Anyone who’s driven on the A27 at Arundel at rush hour knows that it’s more like a coastal car park than a coastal highway. I’ve continually pressed for an Arundel by-pass, as did my predecessor, but it was only when the new Government came to power that ministers became receptive and visited the area. Now, at last, we’re making progress.
Last week’s National Infrastructure Plan contained a significant update about upgrades to the A27. In June the Government published plans for infrastructure investment that included (pages 6 and 74) a £69 million upgrade to the Chichester by-pass and a feasibility study to look at problems on the A27 on the south coast, including Arundel and Worthing, identified as one of six of “the most notorious and long standing hotspots in the country”.
The latest Plan says (pages 107 & 108) that the start date of the Chichester bypass upgrade has still to be confirmed, but the feasibility study for Arundel and Worthing is “on track and the Government is working with local stakeholders and the Highways Agency to examine the problems on these stretches of road and are working to identify solutions …. The Government expects to report back at Autumn Statement 2014 with solutions to alleviate congestion and tackle the enduring problems in these areas.”
The new Roads Minister, Robert Goodwill MP, has confirmed that the feasibility study work will “reach its conclusions by March 2015 at the latest”. It’s not clear what scale of improvements will be possible, but the Minister says they must “offer value for money and [be] deliverable.” An Arundel by-pass and dualling at Worthing would be very expensive schemes. But with this study, and the national focus on infrastructure investment, we now have a very important window of opportunity to make the strongest case for an Arundel by-pass and Worthing upgrades. I’ve urged West Sussex County Council to work with other local councils, businesses, the Local Enterprise Partnership and MPs to make the case, and they’ve agreed to do so.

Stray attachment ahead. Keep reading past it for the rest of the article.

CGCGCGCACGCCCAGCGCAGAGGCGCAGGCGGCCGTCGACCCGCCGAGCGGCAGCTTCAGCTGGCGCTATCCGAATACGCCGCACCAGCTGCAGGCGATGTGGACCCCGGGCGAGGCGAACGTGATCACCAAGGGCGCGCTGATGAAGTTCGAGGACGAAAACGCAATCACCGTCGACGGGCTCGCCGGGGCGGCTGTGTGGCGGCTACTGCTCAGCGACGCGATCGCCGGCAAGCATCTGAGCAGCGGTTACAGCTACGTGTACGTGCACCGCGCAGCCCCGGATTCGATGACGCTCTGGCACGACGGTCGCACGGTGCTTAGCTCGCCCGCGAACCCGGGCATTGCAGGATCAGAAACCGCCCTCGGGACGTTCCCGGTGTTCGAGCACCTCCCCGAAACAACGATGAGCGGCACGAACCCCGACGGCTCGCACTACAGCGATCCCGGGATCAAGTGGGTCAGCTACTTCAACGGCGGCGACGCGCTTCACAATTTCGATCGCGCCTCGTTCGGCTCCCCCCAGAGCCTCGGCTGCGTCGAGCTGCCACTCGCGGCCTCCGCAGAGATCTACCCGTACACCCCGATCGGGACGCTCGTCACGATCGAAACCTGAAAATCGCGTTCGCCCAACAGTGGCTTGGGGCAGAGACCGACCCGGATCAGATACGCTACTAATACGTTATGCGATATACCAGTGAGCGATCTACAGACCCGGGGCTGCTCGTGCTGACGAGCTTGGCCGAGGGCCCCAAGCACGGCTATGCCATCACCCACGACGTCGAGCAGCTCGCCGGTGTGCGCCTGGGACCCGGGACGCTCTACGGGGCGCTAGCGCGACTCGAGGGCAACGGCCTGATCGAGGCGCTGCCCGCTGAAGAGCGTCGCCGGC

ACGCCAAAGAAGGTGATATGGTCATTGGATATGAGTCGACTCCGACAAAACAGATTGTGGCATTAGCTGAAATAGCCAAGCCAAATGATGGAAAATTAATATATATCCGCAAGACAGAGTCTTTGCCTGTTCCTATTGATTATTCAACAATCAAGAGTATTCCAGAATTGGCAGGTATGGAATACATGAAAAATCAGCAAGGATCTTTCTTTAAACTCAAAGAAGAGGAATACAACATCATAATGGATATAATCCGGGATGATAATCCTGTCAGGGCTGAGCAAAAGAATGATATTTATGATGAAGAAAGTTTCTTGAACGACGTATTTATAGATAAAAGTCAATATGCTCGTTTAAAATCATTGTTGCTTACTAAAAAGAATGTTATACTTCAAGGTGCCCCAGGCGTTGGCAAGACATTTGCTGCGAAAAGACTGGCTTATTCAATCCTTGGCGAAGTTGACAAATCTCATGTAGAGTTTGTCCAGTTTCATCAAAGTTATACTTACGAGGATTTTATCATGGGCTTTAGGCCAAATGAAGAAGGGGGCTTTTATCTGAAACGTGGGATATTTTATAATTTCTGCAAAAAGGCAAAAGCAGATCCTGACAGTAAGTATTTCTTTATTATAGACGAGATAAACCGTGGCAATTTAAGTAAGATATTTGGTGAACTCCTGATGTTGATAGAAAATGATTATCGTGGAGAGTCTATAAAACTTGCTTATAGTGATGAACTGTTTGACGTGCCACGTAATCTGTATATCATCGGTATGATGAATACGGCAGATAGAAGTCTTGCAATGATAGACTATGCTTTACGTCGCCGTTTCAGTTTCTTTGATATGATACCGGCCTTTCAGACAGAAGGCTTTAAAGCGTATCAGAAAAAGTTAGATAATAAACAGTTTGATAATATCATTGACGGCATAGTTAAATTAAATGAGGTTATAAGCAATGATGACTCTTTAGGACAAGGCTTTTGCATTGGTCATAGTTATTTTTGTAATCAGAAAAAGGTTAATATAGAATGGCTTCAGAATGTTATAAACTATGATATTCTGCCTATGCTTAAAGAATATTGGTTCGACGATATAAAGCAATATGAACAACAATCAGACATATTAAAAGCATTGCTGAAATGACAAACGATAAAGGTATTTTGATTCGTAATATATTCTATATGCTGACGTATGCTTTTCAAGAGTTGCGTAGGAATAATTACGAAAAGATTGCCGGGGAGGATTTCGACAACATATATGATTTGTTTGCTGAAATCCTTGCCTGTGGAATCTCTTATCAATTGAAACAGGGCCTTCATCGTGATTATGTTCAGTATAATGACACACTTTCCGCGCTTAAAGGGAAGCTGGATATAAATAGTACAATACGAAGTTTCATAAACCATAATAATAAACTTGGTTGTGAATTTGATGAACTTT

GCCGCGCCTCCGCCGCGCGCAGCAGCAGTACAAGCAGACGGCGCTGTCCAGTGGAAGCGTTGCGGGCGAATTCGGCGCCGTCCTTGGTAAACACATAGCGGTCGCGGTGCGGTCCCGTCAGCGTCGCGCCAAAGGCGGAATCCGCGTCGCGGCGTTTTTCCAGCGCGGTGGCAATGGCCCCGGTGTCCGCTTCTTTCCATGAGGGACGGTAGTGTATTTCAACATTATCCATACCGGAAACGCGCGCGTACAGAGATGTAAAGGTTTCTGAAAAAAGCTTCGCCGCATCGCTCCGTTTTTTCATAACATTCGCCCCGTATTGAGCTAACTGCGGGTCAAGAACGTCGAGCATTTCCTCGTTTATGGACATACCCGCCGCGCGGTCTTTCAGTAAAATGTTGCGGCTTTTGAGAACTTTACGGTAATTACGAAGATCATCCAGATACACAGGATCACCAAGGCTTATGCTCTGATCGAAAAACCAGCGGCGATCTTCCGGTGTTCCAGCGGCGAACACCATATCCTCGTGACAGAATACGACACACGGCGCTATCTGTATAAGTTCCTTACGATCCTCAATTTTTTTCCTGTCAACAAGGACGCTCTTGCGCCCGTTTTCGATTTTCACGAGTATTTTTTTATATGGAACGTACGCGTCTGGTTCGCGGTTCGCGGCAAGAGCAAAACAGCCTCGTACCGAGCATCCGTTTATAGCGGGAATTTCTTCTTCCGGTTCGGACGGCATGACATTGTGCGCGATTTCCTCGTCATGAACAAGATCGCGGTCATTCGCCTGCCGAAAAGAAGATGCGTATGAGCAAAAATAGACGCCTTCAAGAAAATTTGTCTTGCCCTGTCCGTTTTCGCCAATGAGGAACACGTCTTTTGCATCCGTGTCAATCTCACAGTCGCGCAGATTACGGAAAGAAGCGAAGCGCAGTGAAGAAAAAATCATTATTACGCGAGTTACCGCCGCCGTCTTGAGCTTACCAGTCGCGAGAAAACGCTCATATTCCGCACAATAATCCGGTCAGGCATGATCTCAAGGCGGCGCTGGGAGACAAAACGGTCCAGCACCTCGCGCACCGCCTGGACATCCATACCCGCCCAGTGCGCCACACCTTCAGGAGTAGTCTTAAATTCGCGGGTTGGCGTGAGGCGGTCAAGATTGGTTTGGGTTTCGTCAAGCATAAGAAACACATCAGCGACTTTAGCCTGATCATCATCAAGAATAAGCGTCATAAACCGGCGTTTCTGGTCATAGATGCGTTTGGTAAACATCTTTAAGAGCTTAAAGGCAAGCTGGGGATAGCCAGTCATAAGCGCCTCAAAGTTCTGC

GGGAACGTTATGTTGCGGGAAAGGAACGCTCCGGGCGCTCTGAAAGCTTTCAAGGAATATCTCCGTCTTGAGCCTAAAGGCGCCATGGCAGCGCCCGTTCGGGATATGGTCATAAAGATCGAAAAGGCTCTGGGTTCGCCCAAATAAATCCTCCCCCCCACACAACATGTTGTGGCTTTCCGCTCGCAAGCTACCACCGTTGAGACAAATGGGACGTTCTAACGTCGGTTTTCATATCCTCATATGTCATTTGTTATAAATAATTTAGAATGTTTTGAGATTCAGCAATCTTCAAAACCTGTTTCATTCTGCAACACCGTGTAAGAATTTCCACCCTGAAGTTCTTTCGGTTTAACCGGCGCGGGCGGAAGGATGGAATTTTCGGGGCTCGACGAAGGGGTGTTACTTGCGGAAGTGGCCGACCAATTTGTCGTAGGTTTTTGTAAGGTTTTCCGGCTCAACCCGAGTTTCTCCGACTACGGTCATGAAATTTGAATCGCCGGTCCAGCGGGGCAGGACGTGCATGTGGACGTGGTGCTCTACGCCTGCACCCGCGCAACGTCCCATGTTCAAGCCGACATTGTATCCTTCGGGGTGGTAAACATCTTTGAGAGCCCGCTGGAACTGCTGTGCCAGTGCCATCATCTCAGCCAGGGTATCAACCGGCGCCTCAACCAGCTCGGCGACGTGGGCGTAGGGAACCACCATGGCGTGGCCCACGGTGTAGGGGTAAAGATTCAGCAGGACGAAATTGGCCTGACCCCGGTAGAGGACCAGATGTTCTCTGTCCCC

The announcement of the feasibility study came ten years after the Labour Government summarily cancelled the by-pass in 2003, citing environmental objections. Roads protestors hailed “a famous victory.” The by-pass had first been proposed in 1985 and was elevated to the Conservative Government’s main roads programme in 1996. The ‘South Coast Multi Modal Study‘ in 2002 confirmed the need for it. But the combination of a fear of Swampy and his friends, who were threatening direct action against the road, and Labour’s lack of concern for infrastructure investment in the South East, killed it.
In fact there’s a strong environmental case FOR the by-pass, because traffic rat-runs not just through the historic town of Arundel but also through the South Downs National Park. Downland villages suffer from heavy traffic as a result. Storrington has a serious air quality problem. The pink-blue route (see map below) has strong local support and would cause the least environmental damage. I’ve suggested that a beautiful bridge across the Arun could enhance, rather than spoil, the valley. The French have long known how to do that – think of the sensational Millau Viaduct.
There are also safety grounds – the current road is an accident blackspot – and strong economic reasons to upgrade the A27. Poor transport links have undoubtedly hindered the economic development of coastal towns like Littlehampton and Bognor Regis. Overall, there’s a powerful case for fully upgrading the A27. Now’s the time to make it.